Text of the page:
When times are tough, staff training and development is often one of the first budgets to be slashed. And yet, when times are tough, we also need our people to step up, adapt to changing circumstances, and pull together in the same direction to deliver results. This is more likely to happen when people are given support and feel valued for their extra efforts. Most employees are much more willing to go the extra mile when they believe their employer is doing the same for them. It’s a reciprocal relationship between employer and employee; and so, rather than cut employee training, I would encourage employers to seek lower-cost options that will still deliver results, and mentoring fits the bill.
Mentoring is different from coaching. Mentors are typically more experienced than those they mentor (the mentee), and are willing to share their expertise, experience or insights with the mentee. More experienced or skilled doesn’t necessarily mean ‘older’. I know of mentoring programmes where young graduates mentor board members on using social media. As digital natives, they have skills and insights into how to connect with their generation, which an older generation would benefit from understanding.
The beauty of mentoring is that it requires very little input or investment from the organisation, but the payback is tremendous. If you don’t already have a mentoring programme, here are the steps to help you get a programme up and running:
Step one: Send out a staff survey, explaining the purpose of a mentoring programme, and asking who would like to be mentored. This will inform how many mentors you need to recruit. Ask the mentees to identify their reason for wanting to be mentored, as this can be helpful when matching them to the most appropriate mentor. This definition may help: Mentoring is a voluntary partnership between two individuals, based on a mutual desire for learning and development. It is a form of assistance and replaces none of the organisational structures in place. The focus for mentoring is knowledge exchange and behavioural change.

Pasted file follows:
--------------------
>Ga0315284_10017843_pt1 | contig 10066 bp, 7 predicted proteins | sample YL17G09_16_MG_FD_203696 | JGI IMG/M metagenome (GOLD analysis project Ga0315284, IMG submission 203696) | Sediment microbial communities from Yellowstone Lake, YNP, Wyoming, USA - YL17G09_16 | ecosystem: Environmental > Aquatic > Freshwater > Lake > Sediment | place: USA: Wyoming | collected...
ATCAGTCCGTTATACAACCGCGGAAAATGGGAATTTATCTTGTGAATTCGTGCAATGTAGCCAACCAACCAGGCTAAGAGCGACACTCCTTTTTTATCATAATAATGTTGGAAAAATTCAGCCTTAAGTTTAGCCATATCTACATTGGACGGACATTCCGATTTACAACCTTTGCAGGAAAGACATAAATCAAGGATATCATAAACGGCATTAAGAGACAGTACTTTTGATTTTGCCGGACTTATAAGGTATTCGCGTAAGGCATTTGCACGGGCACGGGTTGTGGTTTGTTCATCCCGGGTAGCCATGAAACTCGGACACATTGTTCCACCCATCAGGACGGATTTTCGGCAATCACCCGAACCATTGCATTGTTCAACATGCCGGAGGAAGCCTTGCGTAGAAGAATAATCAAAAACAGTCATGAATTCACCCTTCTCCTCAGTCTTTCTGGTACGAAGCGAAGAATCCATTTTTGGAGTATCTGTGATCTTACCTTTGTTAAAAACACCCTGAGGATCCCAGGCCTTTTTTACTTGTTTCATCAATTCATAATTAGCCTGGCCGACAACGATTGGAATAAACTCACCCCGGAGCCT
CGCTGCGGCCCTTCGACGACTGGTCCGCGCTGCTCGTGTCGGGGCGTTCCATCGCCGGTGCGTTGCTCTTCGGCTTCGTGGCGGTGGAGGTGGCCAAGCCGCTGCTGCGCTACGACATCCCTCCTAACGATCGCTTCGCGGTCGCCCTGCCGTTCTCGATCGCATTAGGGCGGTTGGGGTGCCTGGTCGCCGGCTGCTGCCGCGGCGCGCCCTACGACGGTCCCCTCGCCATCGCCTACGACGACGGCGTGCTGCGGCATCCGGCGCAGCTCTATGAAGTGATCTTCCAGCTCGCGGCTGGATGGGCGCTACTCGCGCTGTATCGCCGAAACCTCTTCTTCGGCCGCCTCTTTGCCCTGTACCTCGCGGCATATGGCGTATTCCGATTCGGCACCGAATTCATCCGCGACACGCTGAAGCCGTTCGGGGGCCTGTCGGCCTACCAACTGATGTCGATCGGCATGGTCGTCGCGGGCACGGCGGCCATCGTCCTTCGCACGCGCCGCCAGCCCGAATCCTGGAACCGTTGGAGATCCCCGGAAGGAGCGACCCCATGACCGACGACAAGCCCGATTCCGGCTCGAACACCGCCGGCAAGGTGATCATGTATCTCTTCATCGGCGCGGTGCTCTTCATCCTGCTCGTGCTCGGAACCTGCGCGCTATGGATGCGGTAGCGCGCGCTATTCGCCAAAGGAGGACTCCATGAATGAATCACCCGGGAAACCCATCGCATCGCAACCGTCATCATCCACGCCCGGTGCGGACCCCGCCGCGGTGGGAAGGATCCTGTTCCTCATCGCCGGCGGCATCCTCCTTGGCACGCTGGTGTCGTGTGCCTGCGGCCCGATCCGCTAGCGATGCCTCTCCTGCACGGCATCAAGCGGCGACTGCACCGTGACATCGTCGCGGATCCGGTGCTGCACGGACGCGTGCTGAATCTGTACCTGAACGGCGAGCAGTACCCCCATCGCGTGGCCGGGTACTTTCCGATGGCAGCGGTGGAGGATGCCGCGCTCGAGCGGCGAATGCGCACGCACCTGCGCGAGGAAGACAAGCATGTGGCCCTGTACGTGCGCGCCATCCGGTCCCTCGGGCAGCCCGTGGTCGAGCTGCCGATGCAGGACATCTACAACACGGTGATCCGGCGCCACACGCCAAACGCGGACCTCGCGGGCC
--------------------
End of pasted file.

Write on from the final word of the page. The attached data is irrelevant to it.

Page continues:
Step two: Ask for volunteer mentors. Typically, we like to have the mentors be one or two grades higher, and from a different team or department, if possible. This creates the psychological safety to allow the mentees to be open, and have different conversations than they do in their own team.
Step three: Facilitate a short induction programme for mentors, to set them up for success. Outline what mentors do, the process, confidentiality, and logistics.
Step four: Facilitate a similar induction programme for mentees; highlighting their role – to take ownership of the meetings, set their goals, take actions between meetings, and value the mentor’s time.
Step five: Match the mentees with the mentor that is a best-fit; bearing in mind the ideal objectives and organisational structure, and make introductions.
Step six: Let the pairs get on with it, but offer support should it be required. A check-in part way through the programme is also a good way of monitoring progress.
By following these six steps, you can reap the rewards of developing staff, while keeping costs to a minimum. And it’s not just the mentees that will benefit from this investment. We often find that the mentors get an awful lot from the experience, too. And in these tough times, this win/win is particularly valuable.